Sure, I may be a story, but I am not the story.
All the things we do in the “meanwhile” have meaning.
Just because most of our life happens between the double spaces and in 8-point font doesn’t make those parts less meaningful.
Why does life between the lines matter so much?
1. It develops our character and proves itself when the big stuff happens. This wisdom has slapped me in the head over and over again with its raw truth: “Whoever can be trusted with very little can also be trusted with much…” (Luke 16:10ish)
2. It gives us some space. It isn’t humanly possible to only live big stories. Adventures. Thrillers. Harlequin Romances. No one in those stories ever spends a Saturday morning paying the bills or has to pull over and let their car sick kid puke out the window. Life between the lines creates some cushion between the big happy events we celebrate and provides some respite during the most trying times.
3. It lays the foundation for the rising action, support for the climax, and a gentle slope for the denouement, the gentle descent that follows the peak. No one ever looks at a beautiful home or towering high-rise and says, “Get a load of the foundation on that thing.” The dirt rises and falls beneath the majestic mountains and the green valleys in all our lives.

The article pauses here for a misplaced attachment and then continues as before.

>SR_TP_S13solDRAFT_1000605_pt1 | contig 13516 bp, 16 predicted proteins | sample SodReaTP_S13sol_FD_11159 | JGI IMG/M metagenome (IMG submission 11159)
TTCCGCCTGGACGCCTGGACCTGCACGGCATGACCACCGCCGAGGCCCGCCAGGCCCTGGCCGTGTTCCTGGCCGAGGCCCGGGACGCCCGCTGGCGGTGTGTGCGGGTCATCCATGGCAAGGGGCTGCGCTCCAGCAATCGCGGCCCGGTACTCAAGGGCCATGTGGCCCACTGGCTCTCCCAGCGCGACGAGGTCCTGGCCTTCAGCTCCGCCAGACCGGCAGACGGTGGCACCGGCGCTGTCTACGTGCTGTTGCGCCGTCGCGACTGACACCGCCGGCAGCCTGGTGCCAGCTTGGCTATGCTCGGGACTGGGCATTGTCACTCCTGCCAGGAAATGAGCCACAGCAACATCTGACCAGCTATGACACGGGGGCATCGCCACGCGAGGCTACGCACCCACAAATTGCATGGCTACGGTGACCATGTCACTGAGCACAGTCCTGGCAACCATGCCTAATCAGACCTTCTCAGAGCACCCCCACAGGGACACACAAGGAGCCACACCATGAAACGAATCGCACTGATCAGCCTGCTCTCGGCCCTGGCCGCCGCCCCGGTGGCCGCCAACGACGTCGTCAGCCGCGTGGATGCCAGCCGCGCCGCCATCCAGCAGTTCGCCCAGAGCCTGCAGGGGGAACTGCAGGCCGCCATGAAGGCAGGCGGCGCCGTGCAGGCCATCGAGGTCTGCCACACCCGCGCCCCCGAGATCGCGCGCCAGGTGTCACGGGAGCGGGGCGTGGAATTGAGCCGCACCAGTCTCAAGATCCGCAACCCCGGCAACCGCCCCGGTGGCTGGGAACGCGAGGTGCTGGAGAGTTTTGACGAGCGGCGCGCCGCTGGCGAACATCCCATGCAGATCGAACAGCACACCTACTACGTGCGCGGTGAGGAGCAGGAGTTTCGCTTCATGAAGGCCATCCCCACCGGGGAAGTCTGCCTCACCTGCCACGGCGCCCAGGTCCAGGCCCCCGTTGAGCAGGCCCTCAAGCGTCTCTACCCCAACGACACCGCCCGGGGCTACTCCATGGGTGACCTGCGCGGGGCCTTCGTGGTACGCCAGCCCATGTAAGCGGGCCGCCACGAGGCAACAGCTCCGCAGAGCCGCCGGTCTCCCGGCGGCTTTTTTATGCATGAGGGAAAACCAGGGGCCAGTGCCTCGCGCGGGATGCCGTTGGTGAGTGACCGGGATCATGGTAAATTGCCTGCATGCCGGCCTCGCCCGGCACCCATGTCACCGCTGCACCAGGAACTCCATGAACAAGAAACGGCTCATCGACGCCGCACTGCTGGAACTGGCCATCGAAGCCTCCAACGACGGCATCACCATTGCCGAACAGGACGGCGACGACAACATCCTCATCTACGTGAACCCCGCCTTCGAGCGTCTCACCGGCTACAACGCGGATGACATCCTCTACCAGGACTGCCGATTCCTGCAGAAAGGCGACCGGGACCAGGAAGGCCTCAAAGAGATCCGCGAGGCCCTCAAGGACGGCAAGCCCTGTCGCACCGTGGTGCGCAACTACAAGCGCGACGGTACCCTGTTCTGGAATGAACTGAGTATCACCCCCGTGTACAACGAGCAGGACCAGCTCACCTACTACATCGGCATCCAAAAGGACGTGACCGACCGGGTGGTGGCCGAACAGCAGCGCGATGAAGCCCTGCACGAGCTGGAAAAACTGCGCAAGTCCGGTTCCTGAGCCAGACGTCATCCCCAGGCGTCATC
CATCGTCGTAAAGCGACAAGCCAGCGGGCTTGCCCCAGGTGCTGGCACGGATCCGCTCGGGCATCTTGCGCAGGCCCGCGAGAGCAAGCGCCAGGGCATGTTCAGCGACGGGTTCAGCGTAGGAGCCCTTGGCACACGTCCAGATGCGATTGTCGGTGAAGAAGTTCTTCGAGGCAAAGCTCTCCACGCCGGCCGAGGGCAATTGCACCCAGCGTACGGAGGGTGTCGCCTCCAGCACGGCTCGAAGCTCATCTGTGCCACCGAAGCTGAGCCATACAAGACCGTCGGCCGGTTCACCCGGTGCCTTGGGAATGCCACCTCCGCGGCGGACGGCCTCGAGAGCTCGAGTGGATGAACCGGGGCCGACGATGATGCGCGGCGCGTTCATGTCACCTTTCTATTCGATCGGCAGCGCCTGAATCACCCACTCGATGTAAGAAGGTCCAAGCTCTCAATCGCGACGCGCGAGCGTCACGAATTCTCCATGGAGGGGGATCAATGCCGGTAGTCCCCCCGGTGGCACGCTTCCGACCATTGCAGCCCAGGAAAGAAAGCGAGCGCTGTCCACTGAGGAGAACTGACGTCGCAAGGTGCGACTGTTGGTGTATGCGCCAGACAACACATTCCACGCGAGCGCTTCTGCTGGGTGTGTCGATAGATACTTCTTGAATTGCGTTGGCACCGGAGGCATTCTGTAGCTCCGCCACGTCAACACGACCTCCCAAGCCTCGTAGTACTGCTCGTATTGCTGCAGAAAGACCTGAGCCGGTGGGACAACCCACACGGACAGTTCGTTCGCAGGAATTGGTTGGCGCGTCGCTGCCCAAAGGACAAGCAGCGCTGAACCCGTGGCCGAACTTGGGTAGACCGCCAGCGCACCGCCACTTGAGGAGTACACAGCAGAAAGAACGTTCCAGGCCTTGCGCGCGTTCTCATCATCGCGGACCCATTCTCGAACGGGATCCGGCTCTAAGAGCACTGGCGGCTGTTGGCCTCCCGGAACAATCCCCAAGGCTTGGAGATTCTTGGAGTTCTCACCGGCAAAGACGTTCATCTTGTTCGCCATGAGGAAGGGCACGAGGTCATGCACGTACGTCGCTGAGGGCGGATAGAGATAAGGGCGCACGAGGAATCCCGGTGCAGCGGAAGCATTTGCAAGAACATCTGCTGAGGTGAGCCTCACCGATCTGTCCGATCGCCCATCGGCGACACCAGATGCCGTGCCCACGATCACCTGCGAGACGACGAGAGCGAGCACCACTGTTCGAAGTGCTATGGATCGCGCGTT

Has anyone ever said, “You should write a book about your life”?
If, yes, that’s pretty cool, and you should do it.
If, like me, people have only said something barely similar like, “You should write a quirky sitcom about your life that gets canceled after one year causing a brief uprising of 17 fans and a petition-signing campaign that results in a really bad final Netflix season,” then you might want to skip it.
But then I think of all of the bloggers and authors out there writing about everyday life. About family and illness and marriage and jobs.
We read that stuff because we relate to it. And when we realize there are about a bazillion of us going through the same things, maybe our stories don’t feel so much like the high school sophomore English assignment.
In college, I wrote a book about my grandmother’s life. I wrote down all of the stories she had told me across the Sunday dinner table full of dirty dishes. Most of those stories would have been pretty ordinary while she was living them. Her family tended their gardens and plowed their fields, buried babies and grandparents, walked miles to school (really!), cooked, prayed, fought and laughed.
And every moment fascinated me.
But my grandmother never asked, “Why do you want to know this stuff? It’s not important…it happened so long ago.”
Nope, she never appeared to doubt the value of those stories. She owned her 70+ years of ordinary, and she had carried it with her all this way.
I am owning my story, too. All of it. And I want to encourage you in your story, too.
The climactic moments and the Facebook highlights…the sidebars and the backstory…the typos, deletions, and crossed out parts…and every single moment we are living between the lines.